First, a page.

In my small town high school, sociology was the boring class where everyone got As and calculus was taught by a former Marine Corps colonel who thought math was memorizing rules. Future farmers took FFA where they could work with tools and machines and plants and animals. Unless you really enjoy working all these, you won’t be much use at Meadowcreek or any other farm.
Above all this the resilient farmer has a love of people. But it’s a love which doesn’t bear much resemblance to the types of love you find outside resilient farms. It doesn’t include much talk and usually shows little emotion. But the smiles are quick and the pats on the back are often.
I didn’t learn any of these growing up on a small farm in central Missouri. Somehow, the love of animals, plants, and machines didn’t motivate me much back then. Instead I got infected with the love of formal knowledge, books, reading and abstract theorizing. In short, I was a good liberal. I knew how to write well and I read all the books and magazines smart people read. And, so, I absorbed the assumptions of those smart, liberal people.
After I went off to college, I discovered that social psychology was not boring, but focused on crucial skills that farmers often lack, but resilient farmers always have. A farm is not resilient unless the farmer passes knowledge of his land and equipment to someone with the skills to maintain them all. Most farmers grow up on a farm, absorb those skills and attitudes by osmosis. My parents had both grown up on farms, but knew there was a whole ‘nother world out there that they wanted their kids to explore.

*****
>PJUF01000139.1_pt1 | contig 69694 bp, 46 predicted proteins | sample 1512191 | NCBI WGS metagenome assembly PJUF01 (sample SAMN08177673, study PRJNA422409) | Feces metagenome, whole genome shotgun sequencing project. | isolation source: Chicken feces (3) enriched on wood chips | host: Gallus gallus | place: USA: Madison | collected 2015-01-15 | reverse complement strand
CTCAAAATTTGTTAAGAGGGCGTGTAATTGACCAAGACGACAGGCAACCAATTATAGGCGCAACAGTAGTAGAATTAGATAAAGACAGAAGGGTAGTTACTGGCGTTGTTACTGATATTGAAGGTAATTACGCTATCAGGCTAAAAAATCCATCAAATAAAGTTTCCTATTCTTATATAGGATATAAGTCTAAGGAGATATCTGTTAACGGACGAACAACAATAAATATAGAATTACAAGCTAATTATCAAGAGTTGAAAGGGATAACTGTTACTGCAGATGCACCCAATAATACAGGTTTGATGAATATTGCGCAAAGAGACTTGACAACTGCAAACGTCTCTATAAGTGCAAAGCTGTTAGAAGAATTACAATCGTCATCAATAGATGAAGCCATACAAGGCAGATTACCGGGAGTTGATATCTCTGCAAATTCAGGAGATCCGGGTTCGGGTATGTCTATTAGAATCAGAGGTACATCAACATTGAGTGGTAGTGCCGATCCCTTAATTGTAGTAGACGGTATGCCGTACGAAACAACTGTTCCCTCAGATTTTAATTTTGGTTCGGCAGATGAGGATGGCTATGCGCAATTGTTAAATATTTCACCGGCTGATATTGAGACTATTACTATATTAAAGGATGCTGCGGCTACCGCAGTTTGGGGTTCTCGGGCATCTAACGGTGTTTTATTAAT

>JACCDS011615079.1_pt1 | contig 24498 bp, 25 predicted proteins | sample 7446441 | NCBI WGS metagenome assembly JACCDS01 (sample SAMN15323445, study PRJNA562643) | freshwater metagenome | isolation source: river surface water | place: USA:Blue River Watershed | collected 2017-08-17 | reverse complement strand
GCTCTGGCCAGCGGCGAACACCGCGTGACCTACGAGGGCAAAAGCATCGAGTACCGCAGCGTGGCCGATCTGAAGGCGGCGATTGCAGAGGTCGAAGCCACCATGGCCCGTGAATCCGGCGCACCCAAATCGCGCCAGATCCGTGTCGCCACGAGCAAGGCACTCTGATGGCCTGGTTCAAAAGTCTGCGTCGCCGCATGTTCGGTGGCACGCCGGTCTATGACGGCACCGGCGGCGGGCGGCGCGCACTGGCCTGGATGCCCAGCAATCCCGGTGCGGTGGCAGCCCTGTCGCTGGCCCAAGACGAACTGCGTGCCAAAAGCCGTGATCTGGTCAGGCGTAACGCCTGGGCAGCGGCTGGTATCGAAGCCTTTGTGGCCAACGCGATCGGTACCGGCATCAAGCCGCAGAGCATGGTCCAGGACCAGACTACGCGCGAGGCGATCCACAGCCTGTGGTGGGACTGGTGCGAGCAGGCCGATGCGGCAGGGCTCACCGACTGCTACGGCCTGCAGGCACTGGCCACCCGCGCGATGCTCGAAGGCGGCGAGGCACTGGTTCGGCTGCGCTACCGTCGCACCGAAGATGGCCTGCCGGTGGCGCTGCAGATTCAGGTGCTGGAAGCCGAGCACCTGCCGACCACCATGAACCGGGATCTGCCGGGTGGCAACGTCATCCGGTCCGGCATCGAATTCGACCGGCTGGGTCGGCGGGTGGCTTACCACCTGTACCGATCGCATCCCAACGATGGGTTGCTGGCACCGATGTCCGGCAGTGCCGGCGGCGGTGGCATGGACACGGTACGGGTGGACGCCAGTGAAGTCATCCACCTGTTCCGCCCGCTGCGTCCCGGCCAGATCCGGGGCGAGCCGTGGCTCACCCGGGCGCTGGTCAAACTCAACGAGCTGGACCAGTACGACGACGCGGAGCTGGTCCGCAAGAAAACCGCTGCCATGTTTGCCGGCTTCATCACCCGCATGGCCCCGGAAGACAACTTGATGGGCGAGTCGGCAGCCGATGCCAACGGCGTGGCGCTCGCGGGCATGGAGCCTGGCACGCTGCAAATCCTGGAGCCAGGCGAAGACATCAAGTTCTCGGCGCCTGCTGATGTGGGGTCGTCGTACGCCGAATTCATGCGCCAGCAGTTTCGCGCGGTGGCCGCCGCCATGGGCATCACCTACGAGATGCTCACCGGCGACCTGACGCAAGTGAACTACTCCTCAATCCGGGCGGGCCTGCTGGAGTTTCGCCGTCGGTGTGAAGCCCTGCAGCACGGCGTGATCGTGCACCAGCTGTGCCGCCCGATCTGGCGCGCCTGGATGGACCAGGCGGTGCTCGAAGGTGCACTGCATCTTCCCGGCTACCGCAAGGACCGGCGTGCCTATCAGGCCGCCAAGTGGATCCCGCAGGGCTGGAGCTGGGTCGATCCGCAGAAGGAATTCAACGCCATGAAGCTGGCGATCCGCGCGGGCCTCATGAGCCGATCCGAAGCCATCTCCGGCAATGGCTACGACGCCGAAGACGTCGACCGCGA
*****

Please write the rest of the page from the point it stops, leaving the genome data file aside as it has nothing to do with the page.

After seven years of studying and teaching social psychology at two universities, I realized I was getting straight A’s, mastering all the material and still didn’t really understand how to work with people. The department secretaries told me: “the only professors crazier than psychology professors are sociology professors.” Any good farmer knows more about dealing with people than they did. His knowledge is tacit, not formal, but it works.
Once I realized this, I rebounded into genetics—as far from psychology as I could get. I studied genetics in the Agronomy department. My degree in Agronomy, though my courses were nearly all genetics, landed me a job running all the Save the Children’s agriculture programs. So, with multiple degrees in social psychology and a doctorate in genetics, I was faced with managing agriculture programs in 41 countries.
That experience taught me that enjoying tools and machines and plants and animals must be accompanied with enjoying rural people. The resilient farmer spends much of his day working with other people. She won’t talk a lot, but a lot gets passed on without words.
Learning about farming systems around the world also taught me one of the basic dualities of resilient farms: you have to be independent, but you have to be tightly networked. Your network will include marketing, processing, input supply and policy folks. But the peculiar social behavior which works between the people on the resilient farm also works with your network outside the farm. In fact, they love the taciturn, quiet ways of resilient farmers.
They’ll say, “he doesn’t talk much, but when he does, it really means something.” At Meadowcreek we sometimes get interns who talk a lot and sometimes ones who are quiet. The quiet ones usually fit in really well. The talkative ones have often leave. But all are welcome.
Come and see us at Meadowcreek and learn the peculiar social behavior of resilient farms. You really can’t put it into words, but I hope I’ve at least got you interested in it.